Thursday, March 25, 2021

Sewn Shoes

"He earned thirty-eight dollars a month plus allowances. A really good pair of leather boots cost fifty dollars. But an affordable pair of boots, which were sort of OK for a season or two and then leaked like hell when the cardboard gave out, cost about ten dollars. Those were the kind of boots Vimes always bought, and wore until the soles were so thin that he could tell where he was in Ankh-Morpork on a foggy night by the feel of the cobbles.
But the thing was that good boots lasted for years and years. A man who could afford fifty dollars had a pair of boots that'd still be keeping his feet dry in ten years' time, while the poor man who could only afford cheap boots would have spent a hundred dollars on boots in the same time and would still have wet feet."   (Men at Arms, Terry Pratchett)

Years ago, I had a sole of a pair of sandals come unglued at the toe, leaving the sole flapping.   I found a replacement pair. I thought to myself "At least ths sole is sewn on to these, they should last a long time".   I was wrong on both counts.  When that sole came loose I found out that the stitching was just decorative and didn't attach anything.  As I got older i learned that a non-sneaker shoe over $100 was far more likely to last more than a year, but I still had some trouble telling the difference between $100 worth of durability and a $50 shoe with $50 worth of fashionable brand name tacked on.  A few months ago Youtube suggested a video by Bedo's Leatherworks where he recrafts shoes as he explains, and I learned the difference between stitched on and cemented soles. 

A leather Goodyear Welt is the traditional American construction.  A strip of leather (the welt) is stitched to the uppers and insole, then the midsole and usually the outsole is stitched to the welt.  Bulkier and stiffer than most other methods, but durable and easy to re-sole.  The construction leaves a cavity in the shoe between the insole and midsole that needs to be filled, often with cork or foam.  If care is taken while recrafting the welt can be re-used through multiple resoles, and the welt can usually be replaced.  (Click to enlarge the pictures--and my blog reader is mangling the layout, you may want to read this directly on Blogger)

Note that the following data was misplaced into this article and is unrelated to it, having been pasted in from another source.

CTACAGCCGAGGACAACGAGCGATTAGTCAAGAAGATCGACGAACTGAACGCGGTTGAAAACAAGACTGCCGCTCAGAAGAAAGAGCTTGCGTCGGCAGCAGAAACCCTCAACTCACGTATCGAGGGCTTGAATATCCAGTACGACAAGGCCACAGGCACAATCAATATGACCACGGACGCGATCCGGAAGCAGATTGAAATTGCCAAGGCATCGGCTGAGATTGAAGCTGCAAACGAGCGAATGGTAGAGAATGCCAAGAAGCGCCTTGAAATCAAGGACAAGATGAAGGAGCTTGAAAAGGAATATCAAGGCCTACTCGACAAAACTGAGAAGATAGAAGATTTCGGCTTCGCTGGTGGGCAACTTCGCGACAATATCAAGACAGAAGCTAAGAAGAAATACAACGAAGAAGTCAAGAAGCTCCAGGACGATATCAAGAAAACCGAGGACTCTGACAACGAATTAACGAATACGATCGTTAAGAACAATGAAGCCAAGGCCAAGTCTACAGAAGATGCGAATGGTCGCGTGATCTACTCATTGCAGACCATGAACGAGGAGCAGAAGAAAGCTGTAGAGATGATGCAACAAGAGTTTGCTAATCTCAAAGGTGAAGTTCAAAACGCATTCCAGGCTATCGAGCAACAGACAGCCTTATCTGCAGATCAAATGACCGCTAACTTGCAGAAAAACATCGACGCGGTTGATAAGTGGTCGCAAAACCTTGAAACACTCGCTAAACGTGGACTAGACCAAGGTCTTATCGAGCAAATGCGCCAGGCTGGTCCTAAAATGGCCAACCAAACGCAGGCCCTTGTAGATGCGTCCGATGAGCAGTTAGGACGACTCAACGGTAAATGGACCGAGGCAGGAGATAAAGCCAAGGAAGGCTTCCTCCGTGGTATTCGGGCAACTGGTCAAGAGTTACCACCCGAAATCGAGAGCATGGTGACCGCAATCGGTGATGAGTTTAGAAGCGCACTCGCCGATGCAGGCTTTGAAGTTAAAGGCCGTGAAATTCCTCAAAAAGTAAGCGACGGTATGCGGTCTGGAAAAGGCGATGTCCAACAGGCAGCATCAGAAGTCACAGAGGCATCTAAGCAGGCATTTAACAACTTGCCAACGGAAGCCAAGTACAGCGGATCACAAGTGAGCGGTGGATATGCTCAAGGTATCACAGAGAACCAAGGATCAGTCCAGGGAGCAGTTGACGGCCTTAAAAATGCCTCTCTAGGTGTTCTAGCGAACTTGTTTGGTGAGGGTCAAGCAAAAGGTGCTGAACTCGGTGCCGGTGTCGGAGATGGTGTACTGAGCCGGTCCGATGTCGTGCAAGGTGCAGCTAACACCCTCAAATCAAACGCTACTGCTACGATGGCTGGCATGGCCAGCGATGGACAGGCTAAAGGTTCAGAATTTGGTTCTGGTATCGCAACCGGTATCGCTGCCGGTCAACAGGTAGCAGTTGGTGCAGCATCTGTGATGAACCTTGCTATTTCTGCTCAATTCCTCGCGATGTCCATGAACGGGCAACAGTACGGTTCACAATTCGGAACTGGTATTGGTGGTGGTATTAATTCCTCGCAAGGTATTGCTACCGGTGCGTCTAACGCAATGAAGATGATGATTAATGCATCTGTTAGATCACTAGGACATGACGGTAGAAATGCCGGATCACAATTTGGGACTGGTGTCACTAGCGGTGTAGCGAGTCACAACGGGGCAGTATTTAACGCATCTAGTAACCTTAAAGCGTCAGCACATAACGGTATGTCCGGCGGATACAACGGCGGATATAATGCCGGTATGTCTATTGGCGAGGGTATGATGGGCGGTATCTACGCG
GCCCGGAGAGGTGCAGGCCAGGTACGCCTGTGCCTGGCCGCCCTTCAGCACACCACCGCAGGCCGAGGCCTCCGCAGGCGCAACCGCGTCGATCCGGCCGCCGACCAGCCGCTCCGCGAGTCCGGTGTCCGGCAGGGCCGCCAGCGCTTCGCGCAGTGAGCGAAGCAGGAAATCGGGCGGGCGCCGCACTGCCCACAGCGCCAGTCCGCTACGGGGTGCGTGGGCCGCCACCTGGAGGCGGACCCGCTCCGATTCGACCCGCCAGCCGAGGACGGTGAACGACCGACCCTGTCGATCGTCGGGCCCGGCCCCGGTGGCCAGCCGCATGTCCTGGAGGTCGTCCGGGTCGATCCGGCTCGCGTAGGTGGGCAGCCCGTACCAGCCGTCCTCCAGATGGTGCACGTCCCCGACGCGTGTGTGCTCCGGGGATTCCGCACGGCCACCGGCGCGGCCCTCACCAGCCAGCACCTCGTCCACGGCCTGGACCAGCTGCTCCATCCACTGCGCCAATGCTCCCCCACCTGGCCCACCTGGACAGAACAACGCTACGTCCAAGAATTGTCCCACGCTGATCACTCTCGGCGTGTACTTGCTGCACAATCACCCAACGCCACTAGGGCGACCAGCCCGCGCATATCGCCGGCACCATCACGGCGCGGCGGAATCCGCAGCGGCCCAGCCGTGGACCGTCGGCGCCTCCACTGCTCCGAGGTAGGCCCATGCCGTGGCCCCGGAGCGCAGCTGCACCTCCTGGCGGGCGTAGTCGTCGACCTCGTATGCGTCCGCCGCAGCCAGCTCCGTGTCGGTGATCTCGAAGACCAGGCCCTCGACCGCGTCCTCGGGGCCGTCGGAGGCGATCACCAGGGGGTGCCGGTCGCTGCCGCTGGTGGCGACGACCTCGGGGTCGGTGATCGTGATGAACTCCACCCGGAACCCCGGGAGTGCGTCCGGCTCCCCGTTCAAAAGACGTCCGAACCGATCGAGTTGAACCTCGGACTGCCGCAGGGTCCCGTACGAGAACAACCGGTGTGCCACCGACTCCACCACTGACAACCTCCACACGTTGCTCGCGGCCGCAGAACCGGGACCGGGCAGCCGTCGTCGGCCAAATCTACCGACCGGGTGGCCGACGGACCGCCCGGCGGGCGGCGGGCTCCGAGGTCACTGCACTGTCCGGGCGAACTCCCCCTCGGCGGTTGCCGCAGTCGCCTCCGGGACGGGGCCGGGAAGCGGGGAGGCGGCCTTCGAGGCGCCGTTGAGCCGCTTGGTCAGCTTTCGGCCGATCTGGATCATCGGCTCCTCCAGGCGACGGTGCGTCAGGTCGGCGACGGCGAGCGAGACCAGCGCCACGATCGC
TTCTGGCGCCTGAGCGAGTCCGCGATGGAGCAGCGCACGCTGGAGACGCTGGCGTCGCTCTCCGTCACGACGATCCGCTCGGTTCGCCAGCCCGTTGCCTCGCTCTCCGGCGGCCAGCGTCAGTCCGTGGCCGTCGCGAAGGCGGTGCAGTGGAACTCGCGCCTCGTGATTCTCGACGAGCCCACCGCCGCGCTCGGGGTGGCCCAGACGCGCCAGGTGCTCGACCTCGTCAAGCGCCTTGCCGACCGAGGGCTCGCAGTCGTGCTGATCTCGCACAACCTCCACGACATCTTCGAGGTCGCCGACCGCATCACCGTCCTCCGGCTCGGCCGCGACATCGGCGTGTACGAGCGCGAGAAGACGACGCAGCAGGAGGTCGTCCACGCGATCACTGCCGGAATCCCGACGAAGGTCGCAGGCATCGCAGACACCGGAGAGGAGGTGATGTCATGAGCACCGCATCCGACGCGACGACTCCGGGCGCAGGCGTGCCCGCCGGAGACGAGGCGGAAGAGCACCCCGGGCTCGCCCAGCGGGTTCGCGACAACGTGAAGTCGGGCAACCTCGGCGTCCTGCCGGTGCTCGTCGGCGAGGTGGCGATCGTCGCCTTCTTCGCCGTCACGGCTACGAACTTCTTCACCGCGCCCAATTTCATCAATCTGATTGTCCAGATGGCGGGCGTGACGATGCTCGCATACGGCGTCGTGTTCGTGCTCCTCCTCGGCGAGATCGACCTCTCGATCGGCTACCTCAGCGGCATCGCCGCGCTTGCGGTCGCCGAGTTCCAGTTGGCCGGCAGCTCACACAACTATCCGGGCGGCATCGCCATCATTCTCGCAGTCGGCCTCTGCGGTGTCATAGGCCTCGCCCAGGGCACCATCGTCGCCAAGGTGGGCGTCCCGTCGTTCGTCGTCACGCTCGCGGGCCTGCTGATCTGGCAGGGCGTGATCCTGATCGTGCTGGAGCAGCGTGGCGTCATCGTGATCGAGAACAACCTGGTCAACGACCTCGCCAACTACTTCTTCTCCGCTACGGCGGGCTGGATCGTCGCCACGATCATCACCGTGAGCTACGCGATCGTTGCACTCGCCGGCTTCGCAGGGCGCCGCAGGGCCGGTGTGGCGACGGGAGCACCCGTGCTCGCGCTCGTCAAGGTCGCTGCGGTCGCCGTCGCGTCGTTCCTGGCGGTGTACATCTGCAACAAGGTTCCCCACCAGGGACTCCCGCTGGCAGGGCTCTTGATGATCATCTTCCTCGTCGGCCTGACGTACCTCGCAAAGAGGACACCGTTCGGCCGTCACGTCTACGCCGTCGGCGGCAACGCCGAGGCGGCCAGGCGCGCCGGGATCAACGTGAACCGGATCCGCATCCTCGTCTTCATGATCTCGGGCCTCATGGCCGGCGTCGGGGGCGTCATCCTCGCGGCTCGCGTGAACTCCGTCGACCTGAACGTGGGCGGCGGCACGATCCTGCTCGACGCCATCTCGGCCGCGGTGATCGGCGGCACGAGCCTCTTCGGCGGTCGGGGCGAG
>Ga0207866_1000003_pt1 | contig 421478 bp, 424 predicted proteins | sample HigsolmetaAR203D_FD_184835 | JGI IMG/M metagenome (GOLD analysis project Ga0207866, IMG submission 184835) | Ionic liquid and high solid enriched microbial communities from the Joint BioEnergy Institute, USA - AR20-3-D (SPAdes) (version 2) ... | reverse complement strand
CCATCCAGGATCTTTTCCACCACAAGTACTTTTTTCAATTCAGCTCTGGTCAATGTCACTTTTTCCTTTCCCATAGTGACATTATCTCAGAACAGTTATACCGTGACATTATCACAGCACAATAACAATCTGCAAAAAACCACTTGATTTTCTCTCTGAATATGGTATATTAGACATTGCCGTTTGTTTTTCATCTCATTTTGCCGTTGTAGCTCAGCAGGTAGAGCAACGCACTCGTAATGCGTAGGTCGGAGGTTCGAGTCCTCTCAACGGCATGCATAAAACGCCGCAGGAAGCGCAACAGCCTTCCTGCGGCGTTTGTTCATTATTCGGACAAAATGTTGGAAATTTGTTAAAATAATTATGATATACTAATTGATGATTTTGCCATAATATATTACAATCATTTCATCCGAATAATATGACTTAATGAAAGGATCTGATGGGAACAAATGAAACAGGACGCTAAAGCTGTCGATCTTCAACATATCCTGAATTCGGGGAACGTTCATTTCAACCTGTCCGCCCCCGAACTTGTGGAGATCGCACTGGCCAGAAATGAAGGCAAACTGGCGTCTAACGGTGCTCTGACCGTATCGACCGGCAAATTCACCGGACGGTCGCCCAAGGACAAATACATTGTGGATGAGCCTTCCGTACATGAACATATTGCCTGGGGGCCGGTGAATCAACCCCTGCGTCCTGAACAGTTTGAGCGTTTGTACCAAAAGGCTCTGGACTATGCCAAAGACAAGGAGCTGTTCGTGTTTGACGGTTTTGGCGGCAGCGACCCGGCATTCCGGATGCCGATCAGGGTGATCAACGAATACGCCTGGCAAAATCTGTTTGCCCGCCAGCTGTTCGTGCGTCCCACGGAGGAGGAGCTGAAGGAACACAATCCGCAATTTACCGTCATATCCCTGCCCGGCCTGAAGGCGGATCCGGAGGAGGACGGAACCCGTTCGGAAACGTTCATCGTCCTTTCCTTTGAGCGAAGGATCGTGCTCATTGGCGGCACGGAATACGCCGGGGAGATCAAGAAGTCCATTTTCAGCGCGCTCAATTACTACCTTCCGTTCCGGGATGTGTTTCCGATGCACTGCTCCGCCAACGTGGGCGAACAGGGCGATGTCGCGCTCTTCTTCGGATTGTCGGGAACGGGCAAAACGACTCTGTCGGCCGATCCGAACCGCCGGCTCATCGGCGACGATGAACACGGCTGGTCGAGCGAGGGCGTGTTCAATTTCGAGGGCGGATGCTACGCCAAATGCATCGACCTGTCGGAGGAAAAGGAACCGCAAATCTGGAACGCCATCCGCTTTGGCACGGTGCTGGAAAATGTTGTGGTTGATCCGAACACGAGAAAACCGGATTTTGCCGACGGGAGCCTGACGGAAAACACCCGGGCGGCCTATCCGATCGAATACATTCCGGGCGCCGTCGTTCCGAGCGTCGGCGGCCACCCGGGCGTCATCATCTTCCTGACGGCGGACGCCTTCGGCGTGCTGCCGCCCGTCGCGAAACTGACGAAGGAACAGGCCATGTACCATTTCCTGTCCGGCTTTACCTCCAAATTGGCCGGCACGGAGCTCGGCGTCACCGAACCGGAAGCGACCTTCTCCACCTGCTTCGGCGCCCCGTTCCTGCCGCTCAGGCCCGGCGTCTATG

A couple of generations  ago Goodyear welt was the normal construction for even mid grade shoes, now it is limited mostly to mid-grade or better work boots.  Dressier GYW shoes still exist but are relatively rare.  Not all GYW shoes are quality--in particular boots that advertise it as a feature often use a plastic welt that is likely to crack.     Pictured is a vintage GYW shoe with the outsole and midsole removed, showing construction details at the welt joint.  The upper picture shows the welt sewn through the upper, the lower picture is the same area from the bottom.  This particular shoe has Poron sheet foam filler, better shoes would generally have cork or leather. 

Blake Stitch is relatively simple in concept--the whole stack of insole, midsole and outsole is stitched straight through by a machine that can reach all the way into the toe.  Sleeker and more flexible than Goodyear Welt, may need less break in.  They can be re-soled, but not all cobblers have the machine to do it. They also can't be re-soled as many times--you can't re-use the holes, and when too many new holes have been made the leather will tear and there's no welt to replace. 

Hand Sewn--The toe of a moccasin style shoe is hand stitched, then the sole is usually Blake stitched to the upper.    The shoe pictured is a blake stitched hand sewn loafer with the sole stitching visible inside the shoe.  Blake stitched shoes may have a liner covering the inside stitching, you may be able to see traces of the sole stitching between the upper and the sole.  On the shoe pictured you can see that there is no stitching visible on top of the sole, ruling out GYW without looking inside.

Blake Rapid is sort of a hybrid between Blake and Goodyear welt.  Instead of a welt, the midsole is Blake stitched to the insole and upper, then the outsole (bottom layer) is stitched to the midsole .  Eliminates the direct path for water to wick.  It can be hard to tell the difference between Blake Rapid and Goodyear welt without disassembling the shoe

Stitch Down--The upper is folded outward, then stitched to the sole.  More common on boots, and especially chukka or Desert Boots.  This picture isn't entirely typical of stitch down, usually the upper leather will extend all the way to the edge of the sole rather than being inset like this one.  

A few sneakers (mostly from non-athletic brands) use a cup sole sewn through the sidewall.  Born uses a similar construction on many of their shoes they call Opanka.  Many of the sneakers are at least technically resoleable, Born says their version isn't.   

Most other sewn sole shoes are variations and combinations of the above...but sewn soles are a tiny percentage of all shoes, mostly in work boots where the durability is more important.  Most shoes are some sort of cement (glued) construction.  

It turns out my floppy sandals were bondwelt, a form of cement construction that mimics the look of GYW.  Bondwelted shoes have a welt that is only decorative with stitching that is only decorative, the sole is held on with glue.  These often look tidier than a true GYW because it is easier to stitch in a straight line on a roll of flat welt than to follow the shape of the shoe with an upper in the way.   

Shoes don't have to be sewn to be fairly durable--there are plenty of good non-sewn shoes that will  last until the sole wears through.  However, sewn-on soles are far more likely to be economically reasonable to resole or recraft, and with care can last through several recraftings.   I also object to fake details--If there's a welt I want it to be real, if there are stitches I want them to do something. 

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